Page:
Very few gym owners are fortunate enough to own the space out of which their business operates. One of the certainties in life (along with death and taxes) that we brick and mortar fitness entrepreneurs need to come to terms with is paying rent. The long-term viability of our business is closely tied to keeping overhead as low as possible, and this begins with negotiating a favorable lease.
We’re currently in the late stages of negotiation for another five years in our current space in Massachusetts. This is the fourth time we've negotiated a lease with our current landlords dating back to 2008, and I am thrilled to say that the relationship is amicable, transparent, and always productive. This being said, I realize that landlord/tenant relationships aren't always as pleasant as ours.
There are complexities of lease negotiation that I may never master, but I do have a quick tip that is likely to help you in part now, then even more so when the time comes to renew your lease three, five, or even ten years down the road.
Be wary of early savings in exchange for late increases
Let’s imagine you’re in the process of securing 5,000 square feet of space for your new gym. To keep things as simple as possible, we’ll say that all of the operating expenses associated with the property will be built into your dollar per square-foot cost (AKA this is not a triple-net lease). Now let’s assume that you’ve done your homework, and come to the conclusion that $10 per square-foot is a fair market value for the area you are considering.
Next, the property owner presents a proposal for a five-year lease:
- Year 1 – $07.00/sq-ft
- Year 2 – $09.00/sq-ft
- Year 3 – $10.00/sq-ft
- Year 5 – $12.00/sq-ft
- Year 5 – $12.00/sq-ft
She’ll then say “I want to do everything I can to ensure that you succeed in the early stages of your business, so I made sure to keep your costs as low as possible in years one and two while still maintaining an agreement with an average annual cost of $10 per square-foot.”
Sounds enticing, right? You get a chance to build that client roster, create some great cash flow, and allow your business to find its groove in year one while paying a monthly rental fee of $2,917 as opposed to the $4,167 you’d be shelling out every month if you were attached to the aforementioned $10 per square-foot cost. That $1,250 in monthly savings would be huge for you to reinvest in the growth of your business, right?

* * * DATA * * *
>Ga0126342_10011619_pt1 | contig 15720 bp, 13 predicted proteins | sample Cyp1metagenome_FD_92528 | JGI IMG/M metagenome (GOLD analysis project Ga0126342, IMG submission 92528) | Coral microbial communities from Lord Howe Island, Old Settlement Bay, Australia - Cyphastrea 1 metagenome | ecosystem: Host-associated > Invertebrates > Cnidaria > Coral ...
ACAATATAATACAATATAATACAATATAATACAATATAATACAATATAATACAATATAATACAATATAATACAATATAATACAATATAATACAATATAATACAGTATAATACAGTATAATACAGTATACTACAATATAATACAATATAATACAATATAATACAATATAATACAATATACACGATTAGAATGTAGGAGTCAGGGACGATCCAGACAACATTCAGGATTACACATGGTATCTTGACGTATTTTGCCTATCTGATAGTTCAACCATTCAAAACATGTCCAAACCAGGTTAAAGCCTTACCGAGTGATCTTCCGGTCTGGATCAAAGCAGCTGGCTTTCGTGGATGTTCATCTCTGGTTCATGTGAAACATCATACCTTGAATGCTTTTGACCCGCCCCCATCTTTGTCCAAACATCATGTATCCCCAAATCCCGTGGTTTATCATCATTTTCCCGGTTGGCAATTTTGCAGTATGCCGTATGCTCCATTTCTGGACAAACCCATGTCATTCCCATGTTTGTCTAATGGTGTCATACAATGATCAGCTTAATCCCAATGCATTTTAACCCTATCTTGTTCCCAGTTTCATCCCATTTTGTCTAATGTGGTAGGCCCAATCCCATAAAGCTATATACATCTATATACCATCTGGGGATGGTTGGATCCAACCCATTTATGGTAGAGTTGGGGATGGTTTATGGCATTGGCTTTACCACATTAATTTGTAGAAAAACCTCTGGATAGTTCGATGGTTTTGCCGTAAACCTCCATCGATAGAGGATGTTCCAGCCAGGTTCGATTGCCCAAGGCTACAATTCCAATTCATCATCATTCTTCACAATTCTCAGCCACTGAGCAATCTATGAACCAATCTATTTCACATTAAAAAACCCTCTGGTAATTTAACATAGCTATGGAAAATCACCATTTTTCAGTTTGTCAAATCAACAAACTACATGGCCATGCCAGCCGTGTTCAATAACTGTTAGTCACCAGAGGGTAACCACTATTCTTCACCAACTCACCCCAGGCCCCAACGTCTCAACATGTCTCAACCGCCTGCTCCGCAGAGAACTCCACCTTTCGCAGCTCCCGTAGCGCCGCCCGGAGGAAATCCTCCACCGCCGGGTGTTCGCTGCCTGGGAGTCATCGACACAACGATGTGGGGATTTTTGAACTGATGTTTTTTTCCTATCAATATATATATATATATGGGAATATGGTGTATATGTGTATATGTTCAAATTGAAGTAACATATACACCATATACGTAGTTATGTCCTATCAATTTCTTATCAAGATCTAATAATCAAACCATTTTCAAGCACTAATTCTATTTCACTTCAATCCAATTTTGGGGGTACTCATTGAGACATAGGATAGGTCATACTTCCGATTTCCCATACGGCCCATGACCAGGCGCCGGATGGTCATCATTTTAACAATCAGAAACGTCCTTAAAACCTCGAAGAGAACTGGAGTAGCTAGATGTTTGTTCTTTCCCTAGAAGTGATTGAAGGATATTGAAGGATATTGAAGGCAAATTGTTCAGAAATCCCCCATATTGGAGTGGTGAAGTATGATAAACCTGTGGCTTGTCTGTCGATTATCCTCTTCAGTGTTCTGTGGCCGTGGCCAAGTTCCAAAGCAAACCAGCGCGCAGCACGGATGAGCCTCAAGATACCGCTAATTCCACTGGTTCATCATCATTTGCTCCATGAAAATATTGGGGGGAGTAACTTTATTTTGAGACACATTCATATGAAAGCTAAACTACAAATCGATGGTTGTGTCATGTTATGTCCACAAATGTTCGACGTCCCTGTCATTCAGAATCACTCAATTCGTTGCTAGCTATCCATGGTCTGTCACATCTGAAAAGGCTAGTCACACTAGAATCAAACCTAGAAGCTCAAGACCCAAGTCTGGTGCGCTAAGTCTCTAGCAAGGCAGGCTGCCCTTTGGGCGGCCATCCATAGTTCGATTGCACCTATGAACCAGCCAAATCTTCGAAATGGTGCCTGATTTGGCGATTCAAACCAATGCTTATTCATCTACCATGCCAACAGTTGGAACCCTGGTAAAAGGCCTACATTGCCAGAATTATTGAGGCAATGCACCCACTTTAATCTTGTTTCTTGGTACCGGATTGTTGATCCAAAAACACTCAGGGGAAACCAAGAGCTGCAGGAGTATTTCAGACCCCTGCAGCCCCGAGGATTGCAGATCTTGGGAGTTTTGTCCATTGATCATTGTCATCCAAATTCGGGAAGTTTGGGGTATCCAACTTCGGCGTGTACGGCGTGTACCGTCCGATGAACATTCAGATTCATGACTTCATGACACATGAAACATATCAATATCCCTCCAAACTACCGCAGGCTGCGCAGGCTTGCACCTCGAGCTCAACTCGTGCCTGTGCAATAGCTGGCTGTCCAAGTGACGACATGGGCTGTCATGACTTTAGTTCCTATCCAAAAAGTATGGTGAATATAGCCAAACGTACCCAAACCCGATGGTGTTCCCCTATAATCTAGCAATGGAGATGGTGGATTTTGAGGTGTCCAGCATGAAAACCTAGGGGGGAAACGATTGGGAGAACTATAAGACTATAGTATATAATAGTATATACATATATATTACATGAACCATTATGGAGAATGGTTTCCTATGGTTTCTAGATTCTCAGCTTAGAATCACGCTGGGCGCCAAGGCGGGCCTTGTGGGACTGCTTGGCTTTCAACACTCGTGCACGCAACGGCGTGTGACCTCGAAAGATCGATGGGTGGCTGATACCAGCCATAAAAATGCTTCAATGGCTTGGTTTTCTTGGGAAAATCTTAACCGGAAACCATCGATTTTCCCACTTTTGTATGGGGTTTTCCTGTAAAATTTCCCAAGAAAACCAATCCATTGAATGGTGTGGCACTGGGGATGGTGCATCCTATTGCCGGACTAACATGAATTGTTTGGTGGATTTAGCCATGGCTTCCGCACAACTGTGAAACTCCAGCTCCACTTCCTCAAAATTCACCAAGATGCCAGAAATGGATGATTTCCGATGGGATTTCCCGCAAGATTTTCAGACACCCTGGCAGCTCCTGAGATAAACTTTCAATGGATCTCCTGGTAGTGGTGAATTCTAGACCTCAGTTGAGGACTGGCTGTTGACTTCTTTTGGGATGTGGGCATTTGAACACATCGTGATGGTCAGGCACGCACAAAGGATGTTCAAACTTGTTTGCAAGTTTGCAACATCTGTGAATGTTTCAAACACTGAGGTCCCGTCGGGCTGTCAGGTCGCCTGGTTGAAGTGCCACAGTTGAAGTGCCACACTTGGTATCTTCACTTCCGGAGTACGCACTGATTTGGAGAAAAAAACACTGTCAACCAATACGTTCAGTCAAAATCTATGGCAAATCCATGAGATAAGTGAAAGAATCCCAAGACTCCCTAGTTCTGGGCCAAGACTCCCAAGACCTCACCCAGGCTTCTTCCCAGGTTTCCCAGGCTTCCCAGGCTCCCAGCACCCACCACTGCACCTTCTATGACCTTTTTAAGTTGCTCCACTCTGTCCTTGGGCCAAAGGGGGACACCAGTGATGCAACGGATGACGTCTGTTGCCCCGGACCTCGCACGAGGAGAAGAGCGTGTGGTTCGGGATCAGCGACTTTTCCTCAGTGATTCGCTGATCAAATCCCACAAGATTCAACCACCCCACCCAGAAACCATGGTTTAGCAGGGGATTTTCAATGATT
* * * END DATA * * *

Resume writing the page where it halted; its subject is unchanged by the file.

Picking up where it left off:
The obvious catch is that by the time you find yourself in year four of this agreement you’ll be paying $5,000 per month in rent, but assuming you’ve capitalized on the savings in years one and two, this will be no problem at all. After all, you’re going to spend $250K on rent over the lifetime of the lease regardless of whether you agree to the terms proposed above, or a scenario that features a flat $10 per square-foot annually, so why not get creative with the structure of the agreement to ensure success in year one?
What we tend to forget
Sometimes we get so caught up in the excitement of signing that first or second lease, that we lose sight of where we are left when we return to the negotiating table. Assuming that business is strong enough to justify signing another lease at that point in time, you’ve established a starting point of $12 per square-foot. Your landlord isn’t about to voluntarily move backwards.
Instead, she’s going to say: “I’m going to do everything I can to keep you at or as close to where we have you right now because keeping your costs from increasing is of the utmost importance to me!”
She’s counting on you losing sight of the fact that the $12 per square-foot you’re paying today is inflated thanks to the savings you experienced in years one and two of your last agreement. The playing field is far different coming out of a $12 per square-foot year five than it would be if you’ve been cutting checks to the tune of $10 per square-foot up until now.
With this in mind, I would encourage you to target an agreement that will maintain a manageable variability in cost per square-foot between the start and end of your lease term to ensure that your end point is a reasonably accurate reflection of the state of the market. The discount that feels like a huge favor today is likely to be a detriment to your negotiating position a few short years down the road.
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